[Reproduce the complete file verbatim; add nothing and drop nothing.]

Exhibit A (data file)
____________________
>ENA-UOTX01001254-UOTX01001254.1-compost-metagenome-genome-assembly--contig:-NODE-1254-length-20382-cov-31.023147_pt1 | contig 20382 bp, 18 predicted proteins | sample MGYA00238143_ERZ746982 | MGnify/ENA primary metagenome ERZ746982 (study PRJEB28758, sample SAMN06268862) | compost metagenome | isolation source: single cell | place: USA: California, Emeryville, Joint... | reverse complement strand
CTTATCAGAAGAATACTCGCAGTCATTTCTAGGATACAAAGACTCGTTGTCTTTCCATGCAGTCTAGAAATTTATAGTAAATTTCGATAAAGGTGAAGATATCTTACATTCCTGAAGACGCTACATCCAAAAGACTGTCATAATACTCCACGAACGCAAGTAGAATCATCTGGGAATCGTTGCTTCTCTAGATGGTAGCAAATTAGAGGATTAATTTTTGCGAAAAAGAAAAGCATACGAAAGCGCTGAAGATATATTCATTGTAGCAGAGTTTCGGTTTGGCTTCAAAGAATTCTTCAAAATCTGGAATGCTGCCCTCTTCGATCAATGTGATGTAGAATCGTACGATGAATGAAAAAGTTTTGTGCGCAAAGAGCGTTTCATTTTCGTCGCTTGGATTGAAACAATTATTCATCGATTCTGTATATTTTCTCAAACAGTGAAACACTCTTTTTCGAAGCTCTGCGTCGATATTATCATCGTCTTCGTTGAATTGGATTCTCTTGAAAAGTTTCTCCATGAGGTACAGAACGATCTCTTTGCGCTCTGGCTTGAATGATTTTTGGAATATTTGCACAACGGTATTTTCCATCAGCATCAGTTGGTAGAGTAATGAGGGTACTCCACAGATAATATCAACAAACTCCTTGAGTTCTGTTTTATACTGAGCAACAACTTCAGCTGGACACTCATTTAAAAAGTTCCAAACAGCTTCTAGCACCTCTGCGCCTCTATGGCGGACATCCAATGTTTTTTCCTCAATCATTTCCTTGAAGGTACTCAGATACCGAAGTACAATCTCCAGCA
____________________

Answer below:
>ENA-UOTX01001254-UOTX01001254.1-compost-metagenome-genome-assembly--contig:-NODE-1254-length-20382-cov-31.023147_pt1 | contig 20382 bp, 18 predicted proteins | sample MGYA00238143_ERZ746982 | MGnify/ENA primary metagenome ERZ746982 (study PRJEB28758, sample SAMN06268862) | compost metagenome | isolation source: single cell | place: USA: California, Emeryville, Joint... | reverse complement strand
CTTATCAGAAGAATACTCGCAGTCATTTCTAGGATACAAAGACTCGTTGTCTTTCCATGCAGTCTAGAAATTTATAGTAAATTTCGATAAAGGTGAAGATATCTTACATTCCTGAAGACGCTACATCCAAAAGACTGTCATAATACTCCACGAACGCAAGTAGAATCATCTGGGAATCGTTGCTTCTCTAGATGGTAGCAAATTAGAGGATTAATTTTTGCGAAAAAGAAAAGCATACGAAAGCGCTGAAGATATATTCATTGTAGCAGAGTTTCGGTTTGGCTTCAAAGAATTCTTCAAAATCTGGAATGCTGCCCTCTTCGATCAATGTGATGTAGAATCGTACGATGAATGAAAAAGTTTTGTGCGCAAAGAGCGTTTCATTTTCGTCGCTTGGATTGAAACAATTATTCATCGATTCTGTATATTTTCTCAAACAGTGAAACACTCTTTTTCGAAGCTCTGCGTCGATATTATCATCGTCTTCGTTGAATTGGATTCTCTTGAAAAGTTTCTCCATGAGGTACAGAACGATCTCTTTGCGCTCTGGCTTGAATGATTTTTGGAATATTTGCACAACGGTATTTTCCATCAGCATCAGTTGGTAGAGTAATGAGGGTACTCCACAGATAATATCAACAAACTCCTTGAGTTCTGTTTTATACTGAGCAACAACTTCAGCTGGACACTCATTTAAAAAGTTCCAAACAGCTTCTAGCACCTCTGCGCCTCTATGGCGGACATCCAATGTTTTTTCCTCAATCATTTCCTTGAAGGTACTCAGATACCGAAGTACAATCTCCAGCA